Conservation campaigners were misled into believing that the Worldwide Fund for Nature (WWF) supported the inclusion of ‘avoided deforestation’ credits within the the European Emissions Trading Scheme (ETS) ahead of Tuesday’s vote in the influential Environment Committee of the European Parliament.
In a message sent out on a widely used eco-activist mailing list, Andrew Mitchell of the Global Canopy Programme claimed that WWF supported his organisation’s campaign for tradeable forest credits to be included in the ETS, and asked readers to write to Members of the European Parliament urging them to agree to this. In fact, WWF had made it clear that they opposed such credits.
The Global Canopy Progamme, a loose coalition of mostly forestry research organisations, has been one of the loudest voices in favour of forest carbon trading. It has encouraged organisations and individuals to sign up to a ‘Forests Now’ declaration, which calls for forest credits to be eligible for international trading, and for their immediate inclusion in the ETS.
Observers in Brussels say that GCP’s misleading claim to have the support of WWF helped pursuade the Parliament’s Environment Committee to vote on October 7th in favour of allowing up to 5% of the total ETS market to consist of forest-based credits. Environmental organisations such as Greenpeace, Friends of the Earth, Global Witness, and the Rainforest Foundation that campaign to protect tropical forests, have strongly opposed the inclusion of forest credits in the ETS, arguing that this would fail to tackle the underlying causes of deforestation, would fuel corruption, and could destablise the ETS by depressing the price of carbon.
Mitchell claimed on behalf of the Global Canopy Programme that,
“A growing body of NGO’s, leading expert scientists and now also MEPs, support the view that the EU ETS should be open to including forests in the market and that methodological barriers and flooding arguments which are used to uphold the current EU ban are likely to be overcome prior to acceptance of REDD under the UN’s Kyoto Mechanism… For your information, I am attaching a new briefing document from WWF which is broadly in support of the measures we have been calling for during the past year and is further evidence of the growing support for including forests within the EU Trading scheme.”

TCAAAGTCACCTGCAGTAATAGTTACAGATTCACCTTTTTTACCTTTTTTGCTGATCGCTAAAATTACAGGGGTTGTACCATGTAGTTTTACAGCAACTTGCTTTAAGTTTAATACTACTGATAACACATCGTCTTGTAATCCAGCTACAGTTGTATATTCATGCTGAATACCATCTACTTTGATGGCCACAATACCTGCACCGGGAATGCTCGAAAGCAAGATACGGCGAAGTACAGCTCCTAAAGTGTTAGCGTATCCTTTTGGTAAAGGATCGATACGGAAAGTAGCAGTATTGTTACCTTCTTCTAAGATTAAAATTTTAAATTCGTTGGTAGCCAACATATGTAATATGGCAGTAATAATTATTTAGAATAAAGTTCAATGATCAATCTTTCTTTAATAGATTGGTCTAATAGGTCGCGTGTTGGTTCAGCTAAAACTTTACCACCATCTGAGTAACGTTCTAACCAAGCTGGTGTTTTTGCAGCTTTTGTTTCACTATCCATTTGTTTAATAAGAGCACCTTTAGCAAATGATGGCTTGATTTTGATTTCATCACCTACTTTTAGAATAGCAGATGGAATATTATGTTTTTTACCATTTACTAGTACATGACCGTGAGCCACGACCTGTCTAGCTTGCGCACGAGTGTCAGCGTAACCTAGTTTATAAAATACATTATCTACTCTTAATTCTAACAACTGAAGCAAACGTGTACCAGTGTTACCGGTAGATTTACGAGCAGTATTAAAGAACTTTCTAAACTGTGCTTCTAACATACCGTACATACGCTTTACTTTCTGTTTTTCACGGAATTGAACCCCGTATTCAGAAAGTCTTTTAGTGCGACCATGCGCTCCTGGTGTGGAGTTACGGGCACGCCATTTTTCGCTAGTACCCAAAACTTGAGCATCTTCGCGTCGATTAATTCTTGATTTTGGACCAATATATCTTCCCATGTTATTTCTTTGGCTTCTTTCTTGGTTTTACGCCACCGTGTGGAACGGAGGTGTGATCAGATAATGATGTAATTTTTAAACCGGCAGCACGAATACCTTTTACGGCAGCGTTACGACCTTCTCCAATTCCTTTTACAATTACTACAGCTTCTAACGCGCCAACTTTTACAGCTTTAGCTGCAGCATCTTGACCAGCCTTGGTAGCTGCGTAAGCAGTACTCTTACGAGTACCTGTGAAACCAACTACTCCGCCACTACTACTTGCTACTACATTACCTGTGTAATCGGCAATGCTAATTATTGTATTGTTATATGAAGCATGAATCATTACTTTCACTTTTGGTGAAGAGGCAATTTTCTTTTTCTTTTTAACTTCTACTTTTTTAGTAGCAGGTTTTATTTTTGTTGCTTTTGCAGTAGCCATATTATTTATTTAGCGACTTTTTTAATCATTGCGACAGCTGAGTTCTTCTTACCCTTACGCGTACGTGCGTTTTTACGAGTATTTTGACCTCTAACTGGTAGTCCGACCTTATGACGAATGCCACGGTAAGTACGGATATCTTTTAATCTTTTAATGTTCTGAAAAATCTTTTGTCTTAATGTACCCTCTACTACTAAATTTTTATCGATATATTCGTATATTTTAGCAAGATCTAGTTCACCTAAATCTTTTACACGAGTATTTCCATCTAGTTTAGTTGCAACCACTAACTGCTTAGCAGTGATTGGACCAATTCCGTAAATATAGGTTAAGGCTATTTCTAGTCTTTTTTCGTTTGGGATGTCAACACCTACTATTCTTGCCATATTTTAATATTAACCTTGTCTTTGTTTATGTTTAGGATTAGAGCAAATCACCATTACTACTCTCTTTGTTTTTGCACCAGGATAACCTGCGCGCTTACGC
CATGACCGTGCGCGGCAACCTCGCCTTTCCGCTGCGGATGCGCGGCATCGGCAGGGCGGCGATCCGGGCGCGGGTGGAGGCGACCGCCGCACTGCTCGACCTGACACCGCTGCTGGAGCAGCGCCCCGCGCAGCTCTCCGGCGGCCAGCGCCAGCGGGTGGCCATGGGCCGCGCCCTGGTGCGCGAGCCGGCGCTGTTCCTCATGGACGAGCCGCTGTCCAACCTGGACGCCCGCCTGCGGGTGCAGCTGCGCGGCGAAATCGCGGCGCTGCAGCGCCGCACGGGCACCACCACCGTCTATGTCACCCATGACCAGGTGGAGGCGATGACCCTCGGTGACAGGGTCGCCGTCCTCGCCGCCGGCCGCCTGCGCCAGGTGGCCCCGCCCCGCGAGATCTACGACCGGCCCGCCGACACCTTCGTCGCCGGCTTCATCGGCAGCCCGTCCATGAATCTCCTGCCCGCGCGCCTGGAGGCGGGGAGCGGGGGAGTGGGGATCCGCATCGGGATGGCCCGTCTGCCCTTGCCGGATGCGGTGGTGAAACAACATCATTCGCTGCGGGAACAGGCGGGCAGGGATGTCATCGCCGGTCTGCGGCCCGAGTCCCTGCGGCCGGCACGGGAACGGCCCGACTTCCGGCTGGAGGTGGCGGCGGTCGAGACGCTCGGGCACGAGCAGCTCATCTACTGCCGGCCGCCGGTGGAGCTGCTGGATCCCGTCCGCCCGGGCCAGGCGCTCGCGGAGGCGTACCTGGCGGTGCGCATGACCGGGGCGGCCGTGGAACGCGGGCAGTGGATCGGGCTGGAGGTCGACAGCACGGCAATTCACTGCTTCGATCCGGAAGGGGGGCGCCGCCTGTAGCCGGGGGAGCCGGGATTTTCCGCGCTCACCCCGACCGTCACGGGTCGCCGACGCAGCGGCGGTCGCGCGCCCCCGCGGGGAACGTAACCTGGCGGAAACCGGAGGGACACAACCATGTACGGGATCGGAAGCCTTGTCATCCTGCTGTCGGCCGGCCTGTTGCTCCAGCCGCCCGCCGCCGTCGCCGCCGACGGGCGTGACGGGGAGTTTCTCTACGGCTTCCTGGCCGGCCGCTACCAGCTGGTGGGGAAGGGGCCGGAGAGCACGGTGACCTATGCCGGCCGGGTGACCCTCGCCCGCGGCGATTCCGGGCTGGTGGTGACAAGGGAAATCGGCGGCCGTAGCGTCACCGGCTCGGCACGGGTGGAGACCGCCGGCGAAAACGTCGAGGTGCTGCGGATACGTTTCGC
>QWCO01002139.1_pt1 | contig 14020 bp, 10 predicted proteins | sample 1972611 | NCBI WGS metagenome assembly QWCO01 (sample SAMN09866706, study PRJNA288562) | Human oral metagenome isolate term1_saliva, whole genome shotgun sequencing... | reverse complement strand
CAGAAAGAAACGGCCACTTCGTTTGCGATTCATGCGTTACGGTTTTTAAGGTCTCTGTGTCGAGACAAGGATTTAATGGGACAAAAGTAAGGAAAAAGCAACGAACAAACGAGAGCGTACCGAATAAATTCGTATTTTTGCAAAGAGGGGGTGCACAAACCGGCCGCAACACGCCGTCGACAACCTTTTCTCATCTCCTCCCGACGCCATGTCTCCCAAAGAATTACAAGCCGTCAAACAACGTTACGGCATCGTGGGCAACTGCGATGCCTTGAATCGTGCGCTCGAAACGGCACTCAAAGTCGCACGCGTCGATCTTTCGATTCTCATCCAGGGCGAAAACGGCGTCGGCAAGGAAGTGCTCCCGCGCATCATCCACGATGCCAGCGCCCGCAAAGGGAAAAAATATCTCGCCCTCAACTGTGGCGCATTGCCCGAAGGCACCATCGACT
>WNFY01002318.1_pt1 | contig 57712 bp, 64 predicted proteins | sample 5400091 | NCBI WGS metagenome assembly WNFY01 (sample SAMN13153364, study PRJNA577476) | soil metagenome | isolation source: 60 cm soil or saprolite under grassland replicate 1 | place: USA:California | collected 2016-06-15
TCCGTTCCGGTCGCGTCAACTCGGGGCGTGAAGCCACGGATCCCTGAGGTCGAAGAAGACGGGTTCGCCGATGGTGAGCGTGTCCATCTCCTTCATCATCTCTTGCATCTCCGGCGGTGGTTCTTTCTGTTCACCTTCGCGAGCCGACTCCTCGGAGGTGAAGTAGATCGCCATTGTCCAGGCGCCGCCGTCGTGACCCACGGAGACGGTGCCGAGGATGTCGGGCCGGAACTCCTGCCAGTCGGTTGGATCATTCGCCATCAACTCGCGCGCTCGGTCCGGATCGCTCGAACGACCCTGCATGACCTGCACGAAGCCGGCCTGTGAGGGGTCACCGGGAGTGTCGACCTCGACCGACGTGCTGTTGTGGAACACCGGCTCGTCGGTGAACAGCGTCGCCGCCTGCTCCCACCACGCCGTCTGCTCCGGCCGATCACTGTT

In fact, WWF have specifically stated that they are opposed to the inclusion of forests in the ETS, and immediately demanded that Mitchell issue a retraction. Unfortunately, the damage was already done.
In an open letter to people who may have been misled by Mitchell’s claim, Emily Brickell of WWF-UK said that,
“as some of you may have seen the reference to WWF in the letter from the Global Canopy Programme… WWF is NOT in support of including forests credits within the EU Trading scheme at this time” and was calling for MEPs to vote against the proposal. WWF pointed out that their briefing on forest carbon trading makes it cleat that “An early indication that the EU will under all circumstances include in the EU ETS could reduce the pressure on governments to develop an environmentally sound architecture as part of the post 2012 global climate agreement.”
GCP’s Andrew Mitchell is also one of the founders of ‘Canopy Capital’, a recently formed London-based company that has begun buying up the ‘ecosystem services’ of rainforests, starting with an agreement for the 360,000 hectare Iwokrama area in Guyana. The tradeability of forest carbon in regulated schemes such as the ETS would greatly increase the speculative value of Canopy Capital’s investments. In the run-up to the European Parliament vote, GCP teamed-up with the European Forest Owners Association, whose members potentially also stand to benefit from forest carbon credits, in order to lobby MEPs. Only days before the committee’s vote, GCP arranged a special reception and dinner event for key MEPs. It is not known whether Mitchell and his Canopy Capital colleagues informed MEPs of any personal financial interest in the outcome of the vote.
The proposal to include forest credits in the ETS will now go before the full European Parliament. WWF and other organisations are likely to ensure that, this time, MEPs are very clear that GCP’s proposals are not supported by most major environmental groups.